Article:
Vacqueyras produces well-constructed reds and elegant whites. The Séguret vineyard yields heady, scented wines; those of Cairanne, tannic wines that will improve with age.
Gigondas is a red wine that needs to age in oak casks for a few years; in this respect it can be likened to Châteauneuf-du-Pape.
The Côtes du Lubéron reds are light and should be drunk young whereas the whites tend to be fresh and fine. Red wines from the Côtes du Ventoux are both structured and tannic, made with grapes that have ripened on the exposed slopes of Mont Ventoux; the lighter varieties should be drunk very young, barely a few months after the harvest (vins de primeur).
Dessert wines are represented by Rasteau, with its red or amber robe, and by Muscat de Beaumes-de-Venise, renowned for its golden robe and strong bouquet with notes of flower and fruit. They are made by adding alcohol to the the grape juice during the fermentation process, which ensures that the wine is rich in sugar. The Rasteau and Beaumes-de-Venise vineyards are also used to produce red and rosé Côtes du Rhône.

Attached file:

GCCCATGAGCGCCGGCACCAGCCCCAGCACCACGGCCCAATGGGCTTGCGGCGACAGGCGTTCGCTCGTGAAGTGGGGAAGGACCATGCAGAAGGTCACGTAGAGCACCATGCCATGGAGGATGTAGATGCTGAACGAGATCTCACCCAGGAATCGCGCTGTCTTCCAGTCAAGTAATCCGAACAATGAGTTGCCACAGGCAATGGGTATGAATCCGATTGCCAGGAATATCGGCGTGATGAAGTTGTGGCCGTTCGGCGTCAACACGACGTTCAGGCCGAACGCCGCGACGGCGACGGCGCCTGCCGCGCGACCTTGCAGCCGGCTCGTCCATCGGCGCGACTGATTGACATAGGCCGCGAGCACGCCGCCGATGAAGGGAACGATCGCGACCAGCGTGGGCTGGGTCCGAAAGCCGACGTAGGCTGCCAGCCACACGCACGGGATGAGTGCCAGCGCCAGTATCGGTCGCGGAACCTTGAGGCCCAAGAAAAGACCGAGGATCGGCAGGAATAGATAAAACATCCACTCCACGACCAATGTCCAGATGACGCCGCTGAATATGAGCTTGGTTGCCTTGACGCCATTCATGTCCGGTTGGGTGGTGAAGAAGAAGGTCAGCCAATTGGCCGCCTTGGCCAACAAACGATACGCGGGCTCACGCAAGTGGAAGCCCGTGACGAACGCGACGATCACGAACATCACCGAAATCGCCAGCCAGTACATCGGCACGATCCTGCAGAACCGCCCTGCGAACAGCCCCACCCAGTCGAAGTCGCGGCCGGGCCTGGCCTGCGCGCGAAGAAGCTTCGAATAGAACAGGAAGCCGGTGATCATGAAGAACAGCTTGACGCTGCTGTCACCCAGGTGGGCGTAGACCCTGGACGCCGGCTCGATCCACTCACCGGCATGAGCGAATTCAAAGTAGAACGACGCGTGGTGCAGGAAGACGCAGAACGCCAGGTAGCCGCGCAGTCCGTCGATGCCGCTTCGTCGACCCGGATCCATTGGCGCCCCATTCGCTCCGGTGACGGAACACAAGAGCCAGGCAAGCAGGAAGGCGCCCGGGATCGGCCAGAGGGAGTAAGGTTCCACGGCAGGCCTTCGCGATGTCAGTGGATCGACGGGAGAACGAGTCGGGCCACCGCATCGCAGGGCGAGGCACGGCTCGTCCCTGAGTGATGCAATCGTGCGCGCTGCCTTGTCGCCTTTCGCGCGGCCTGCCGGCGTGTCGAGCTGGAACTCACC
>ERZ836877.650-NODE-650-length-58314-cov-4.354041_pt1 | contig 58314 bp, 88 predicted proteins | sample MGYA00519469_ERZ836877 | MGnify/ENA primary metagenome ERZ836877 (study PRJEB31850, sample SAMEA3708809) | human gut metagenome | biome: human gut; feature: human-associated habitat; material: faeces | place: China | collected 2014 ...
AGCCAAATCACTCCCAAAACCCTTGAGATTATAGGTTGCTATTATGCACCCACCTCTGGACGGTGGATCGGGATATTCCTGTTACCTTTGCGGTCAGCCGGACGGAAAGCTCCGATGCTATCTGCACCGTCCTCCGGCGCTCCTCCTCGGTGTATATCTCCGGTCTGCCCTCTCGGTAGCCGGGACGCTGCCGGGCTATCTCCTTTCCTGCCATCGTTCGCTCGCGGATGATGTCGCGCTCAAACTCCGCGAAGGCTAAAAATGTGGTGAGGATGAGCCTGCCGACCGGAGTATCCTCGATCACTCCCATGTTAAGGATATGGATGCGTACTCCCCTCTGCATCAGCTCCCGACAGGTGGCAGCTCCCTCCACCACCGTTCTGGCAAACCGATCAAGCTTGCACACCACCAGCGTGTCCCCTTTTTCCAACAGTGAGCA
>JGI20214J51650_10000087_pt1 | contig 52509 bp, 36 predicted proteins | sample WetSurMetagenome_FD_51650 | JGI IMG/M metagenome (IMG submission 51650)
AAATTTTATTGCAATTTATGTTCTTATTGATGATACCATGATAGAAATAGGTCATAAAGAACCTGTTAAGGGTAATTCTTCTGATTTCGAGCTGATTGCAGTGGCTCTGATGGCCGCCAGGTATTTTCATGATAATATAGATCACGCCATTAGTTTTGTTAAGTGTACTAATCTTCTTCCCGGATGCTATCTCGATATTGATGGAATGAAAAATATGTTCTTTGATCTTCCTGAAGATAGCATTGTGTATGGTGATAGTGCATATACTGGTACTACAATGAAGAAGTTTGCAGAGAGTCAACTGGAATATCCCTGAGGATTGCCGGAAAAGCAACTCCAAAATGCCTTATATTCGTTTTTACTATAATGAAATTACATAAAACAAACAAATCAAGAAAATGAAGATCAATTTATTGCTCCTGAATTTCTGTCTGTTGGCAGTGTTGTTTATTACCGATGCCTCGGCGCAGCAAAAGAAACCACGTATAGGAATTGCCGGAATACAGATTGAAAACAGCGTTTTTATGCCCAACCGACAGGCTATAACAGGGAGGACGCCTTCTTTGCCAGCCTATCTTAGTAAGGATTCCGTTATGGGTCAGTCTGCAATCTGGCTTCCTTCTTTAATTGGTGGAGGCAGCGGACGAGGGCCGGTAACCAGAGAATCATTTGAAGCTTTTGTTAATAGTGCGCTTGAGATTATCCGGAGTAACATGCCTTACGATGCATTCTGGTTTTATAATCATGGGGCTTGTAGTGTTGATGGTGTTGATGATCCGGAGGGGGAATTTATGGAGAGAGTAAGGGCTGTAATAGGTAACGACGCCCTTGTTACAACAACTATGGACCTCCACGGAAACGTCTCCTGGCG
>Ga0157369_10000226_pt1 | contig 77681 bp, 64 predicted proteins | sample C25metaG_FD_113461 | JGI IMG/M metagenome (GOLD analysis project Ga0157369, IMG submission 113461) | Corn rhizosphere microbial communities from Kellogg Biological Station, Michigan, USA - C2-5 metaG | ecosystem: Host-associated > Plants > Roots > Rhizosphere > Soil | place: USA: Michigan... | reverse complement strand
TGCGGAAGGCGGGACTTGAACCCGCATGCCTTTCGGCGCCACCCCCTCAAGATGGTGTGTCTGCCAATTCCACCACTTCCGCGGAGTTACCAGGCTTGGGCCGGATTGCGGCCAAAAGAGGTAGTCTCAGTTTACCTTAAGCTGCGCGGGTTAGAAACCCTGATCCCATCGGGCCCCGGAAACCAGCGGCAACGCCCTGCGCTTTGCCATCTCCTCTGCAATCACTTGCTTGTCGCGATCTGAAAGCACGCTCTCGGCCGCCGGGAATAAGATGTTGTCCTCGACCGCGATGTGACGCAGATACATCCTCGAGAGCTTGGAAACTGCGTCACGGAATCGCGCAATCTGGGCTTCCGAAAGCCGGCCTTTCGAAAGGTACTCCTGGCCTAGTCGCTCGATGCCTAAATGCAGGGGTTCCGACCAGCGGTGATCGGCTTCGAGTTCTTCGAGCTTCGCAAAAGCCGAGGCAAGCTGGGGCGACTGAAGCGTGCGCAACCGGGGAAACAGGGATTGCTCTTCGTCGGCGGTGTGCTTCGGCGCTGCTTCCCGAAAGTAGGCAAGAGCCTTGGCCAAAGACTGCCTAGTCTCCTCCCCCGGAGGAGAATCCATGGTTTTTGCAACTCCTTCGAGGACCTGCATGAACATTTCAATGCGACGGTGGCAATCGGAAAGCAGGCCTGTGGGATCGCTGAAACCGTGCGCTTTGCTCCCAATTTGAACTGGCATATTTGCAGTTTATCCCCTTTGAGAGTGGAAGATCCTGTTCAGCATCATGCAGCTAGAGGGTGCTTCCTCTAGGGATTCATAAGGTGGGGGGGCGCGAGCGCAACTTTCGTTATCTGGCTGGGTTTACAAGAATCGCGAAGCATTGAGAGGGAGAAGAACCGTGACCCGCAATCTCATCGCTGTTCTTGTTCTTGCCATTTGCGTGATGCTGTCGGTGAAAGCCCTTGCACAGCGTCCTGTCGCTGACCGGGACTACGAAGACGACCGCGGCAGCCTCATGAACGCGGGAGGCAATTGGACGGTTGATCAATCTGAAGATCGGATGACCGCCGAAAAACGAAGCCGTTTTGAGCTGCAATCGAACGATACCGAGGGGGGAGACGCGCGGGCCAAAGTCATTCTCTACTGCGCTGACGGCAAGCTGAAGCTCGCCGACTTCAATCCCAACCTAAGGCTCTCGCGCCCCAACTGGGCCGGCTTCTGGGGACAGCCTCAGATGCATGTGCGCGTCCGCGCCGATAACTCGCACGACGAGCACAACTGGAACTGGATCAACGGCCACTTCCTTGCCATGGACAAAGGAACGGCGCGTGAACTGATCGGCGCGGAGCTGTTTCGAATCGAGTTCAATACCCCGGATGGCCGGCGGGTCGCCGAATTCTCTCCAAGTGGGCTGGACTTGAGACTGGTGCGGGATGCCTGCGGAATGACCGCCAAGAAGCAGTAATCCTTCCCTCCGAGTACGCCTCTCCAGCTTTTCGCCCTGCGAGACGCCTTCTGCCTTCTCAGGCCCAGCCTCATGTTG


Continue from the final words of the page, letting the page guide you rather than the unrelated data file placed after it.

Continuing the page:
In the hills of southern Provence, the wines of Cassis have a great reputation, particularly the flower-scented dry whites, though the velvety reds are equally exceptional.
The outskirts of Aix-en-Provence are home to the small Palette appellation, a smooth tannic red, often referred to as the “Claret of Provence”. Only two landlords share this vineyard, which features the famous Château Simone.
The Coteaux d’Aix-en-Provence produce warm reds and dry, lively whites.
The Baux-de-Provence appellation is used for red, white and rosé wines that may be drunk young.
The Côtes de Provence appellation, on the boundary of this guide around the Massif de la Sainte-Baume, are best represented by its rosés, offering various flavours and textures.
Finally, you can also sample pleasant country wines (vins de pays), including those made in La Petite Crau and the Principality of Orange.